The set took nine lights, one main light for the model that was modified with a Chimera Oct57 Octabox (soft box) assembled in a 7-foot width. I added a medium Chimera Soft Strip with a Lighttools 40-degree grid as the fill from camera left. I also placed a small Chimera Soft Strip above the red window curtains fitted with ROSCO Cinefoil on the front so I could control any spill light to the front of the image.  This strip would highlight the darker curtains a tad. Behind the make-shift window, I placed a large Chimera Soft Strip with the modeling lamp at full-power and flash tube turned off, since my white-balance was at 6000K and the modeling lamp is 3200K, I knew the color of the box would mimic the warmth of an evening sun filtering through a window.

Playboy Playmate Monica Leigh modeled three dresses for the shoot.

Playboy Playmate Monica Leigh modeled three dresses for the shoot.

The other five lights were fitted with 7-inch reflectors and various grids of 10- through 30-degrees were placed on their fronts to control the light path. Two were used to accent the model on each side plus another light for her hair. Another was aimed at the small table next to the model to bring out the wood color and grain. The final light was used to help illuminate the model’s purse. Several were fitted with Cinefoil to reduce spill light and to control and shape the light so I could have it exactly where I wanted it.

Once the lighting was tweaked and placed exactly where the art director and I wanted them, we then focused on the common thread of the two images that would make the ad function, the curtain rods. If you look at the advertisement you’ll notice the curtain rods, though different in shape, connect the two photographs. The importance here was to ensure the top of the model’s head was the same distance from the curtain rods in both images and that the rods were perfectly straight horizontally. It was this requirement that made me breakout a tripod, something I rarely use as I’m more accustomed to a photojournalistic style of shooting and mostly use a monopod if I need some type of stabilization.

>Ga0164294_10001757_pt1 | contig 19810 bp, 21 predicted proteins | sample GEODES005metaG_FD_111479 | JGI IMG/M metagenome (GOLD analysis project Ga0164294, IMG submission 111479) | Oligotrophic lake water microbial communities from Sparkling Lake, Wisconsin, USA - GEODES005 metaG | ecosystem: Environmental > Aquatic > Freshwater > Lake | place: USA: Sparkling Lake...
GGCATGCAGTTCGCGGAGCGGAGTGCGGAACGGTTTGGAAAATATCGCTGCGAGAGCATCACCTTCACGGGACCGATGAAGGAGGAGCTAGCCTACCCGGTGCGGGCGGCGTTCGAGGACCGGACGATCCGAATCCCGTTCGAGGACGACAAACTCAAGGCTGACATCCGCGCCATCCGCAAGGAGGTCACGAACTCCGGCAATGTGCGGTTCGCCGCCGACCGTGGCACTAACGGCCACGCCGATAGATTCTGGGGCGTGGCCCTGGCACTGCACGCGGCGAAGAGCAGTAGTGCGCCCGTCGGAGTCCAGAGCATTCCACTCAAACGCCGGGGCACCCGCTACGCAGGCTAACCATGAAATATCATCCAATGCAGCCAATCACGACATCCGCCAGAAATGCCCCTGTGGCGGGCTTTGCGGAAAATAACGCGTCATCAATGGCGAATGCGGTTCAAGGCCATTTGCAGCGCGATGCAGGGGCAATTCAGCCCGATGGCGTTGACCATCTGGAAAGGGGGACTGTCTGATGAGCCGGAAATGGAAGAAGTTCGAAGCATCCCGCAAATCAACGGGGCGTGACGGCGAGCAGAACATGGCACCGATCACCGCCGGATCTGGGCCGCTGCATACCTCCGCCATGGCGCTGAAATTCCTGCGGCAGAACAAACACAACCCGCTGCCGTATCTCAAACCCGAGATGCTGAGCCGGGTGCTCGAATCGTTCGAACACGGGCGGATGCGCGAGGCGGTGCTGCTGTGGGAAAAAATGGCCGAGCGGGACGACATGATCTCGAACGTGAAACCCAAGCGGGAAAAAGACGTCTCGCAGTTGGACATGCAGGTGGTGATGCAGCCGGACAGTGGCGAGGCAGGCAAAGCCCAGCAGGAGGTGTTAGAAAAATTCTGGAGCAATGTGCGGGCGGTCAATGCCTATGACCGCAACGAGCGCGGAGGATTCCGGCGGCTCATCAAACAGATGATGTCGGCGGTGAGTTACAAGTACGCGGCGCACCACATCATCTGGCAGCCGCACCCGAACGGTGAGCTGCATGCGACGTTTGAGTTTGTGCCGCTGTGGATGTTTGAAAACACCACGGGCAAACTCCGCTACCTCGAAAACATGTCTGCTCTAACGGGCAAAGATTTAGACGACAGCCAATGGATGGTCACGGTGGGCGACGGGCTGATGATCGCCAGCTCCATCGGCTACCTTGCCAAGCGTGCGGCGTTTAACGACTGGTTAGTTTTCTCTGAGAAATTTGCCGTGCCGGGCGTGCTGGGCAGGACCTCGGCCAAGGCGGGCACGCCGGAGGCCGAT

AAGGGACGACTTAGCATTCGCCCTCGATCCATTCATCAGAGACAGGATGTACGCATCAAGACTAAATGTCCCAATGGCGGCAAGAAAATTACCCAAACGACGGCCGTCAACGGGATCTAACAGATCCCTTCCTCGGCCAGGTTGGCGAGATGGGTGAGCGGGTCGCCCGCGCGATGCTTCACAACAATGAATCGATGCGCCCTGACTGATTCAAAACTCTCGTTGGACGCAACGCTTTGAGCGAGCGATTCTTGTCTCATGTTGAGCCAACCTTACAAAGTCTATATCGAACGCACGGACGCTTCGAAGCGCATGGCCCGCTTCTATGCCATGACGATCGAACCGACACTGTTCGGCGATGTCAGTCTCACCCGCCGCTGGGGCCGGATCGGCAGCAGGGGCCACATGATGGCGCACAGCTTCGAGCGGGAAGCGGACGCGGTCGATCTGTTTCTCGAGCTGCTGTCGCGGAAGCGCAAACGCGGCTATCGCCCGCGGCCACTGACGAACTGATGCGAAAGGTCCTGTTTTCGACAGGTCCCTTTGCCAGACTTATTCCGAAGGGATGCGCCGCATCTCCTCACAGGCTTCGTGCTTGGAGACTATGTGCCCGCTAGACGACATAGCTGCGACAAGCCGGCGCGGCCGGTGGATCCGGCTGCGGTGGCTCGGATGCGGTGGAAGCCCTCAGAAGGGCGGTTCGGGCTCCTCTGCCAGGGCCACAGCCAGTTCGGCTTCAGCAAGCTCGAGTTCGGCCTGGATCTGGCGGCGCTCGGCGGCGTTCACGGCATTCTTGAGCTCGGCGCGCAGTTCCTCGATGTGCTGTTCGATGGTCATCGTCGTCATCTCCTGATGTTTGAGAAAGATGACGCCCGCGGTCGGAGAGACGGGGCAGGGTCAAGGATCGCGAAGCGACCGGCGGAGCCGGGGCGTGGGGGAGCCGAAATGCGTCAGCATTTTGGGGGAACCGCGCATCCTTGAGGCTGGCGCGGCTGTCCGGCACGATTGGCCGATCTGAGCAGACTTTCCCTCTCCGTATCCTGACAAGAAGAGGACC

Ultimately the red dress was chosen for the Evan Williams Liquor ad.

Ultimately the red dress was chosen for the Evan Williams Liquor ad.

The camera I used was the Canon 5D with the Canon 70-200mm f/2.8L USM, image stabilized lens. The tripod allowed me to keep the curtain rods straight at all times, while also locking in my distance from the model so the background would be very similar in the compression created by the lens set around 90mm effective focal length. This was very important to keep uniformity through the shoot as the model would do three complete wardrobe changes plus both final images would have to match with the curtain rods.

While the original story-board sketch provided by art director was approved by the liquor company, I asked if we could add a purse and some keys as the concept of the after picture was the model going out for the evening. Obviously the before photo, taken to simulate a bathroom, was simple and only took about thirty-minutes to shoot. The after photo, plus a lunch break, various breaks for the designer to download the Lexar digital cards and check the images in the pre-made advertising templates took a bit of time too, though often I’d be shooting on another Lexar digital card while they downloaded the previous cards.

In the end, we were done by 5 p.m., though eventually we’d learn the model’s flight had been cancelled, due to weather, but we still completed the shoot on the allotted time. While I normally do my best to work with simple set-ups for lighting, this assignment called for the more Playboy feel and I was happy to have brought enough photographic lighting gear in my Lightware cases to get the job done. Thanks and I hope to see you at one of my photography workshops someday soon and to see more higher-resolution images from this shoot, please visit my pro site by LiveBooks.com at www.RolandoGomez.com.  Thanks, Rolando.

Art Director Keith Rios and the MUA prepare Monica for the shoot.

Art Director Keith Rios and the MUA prepare Monica for the shoot.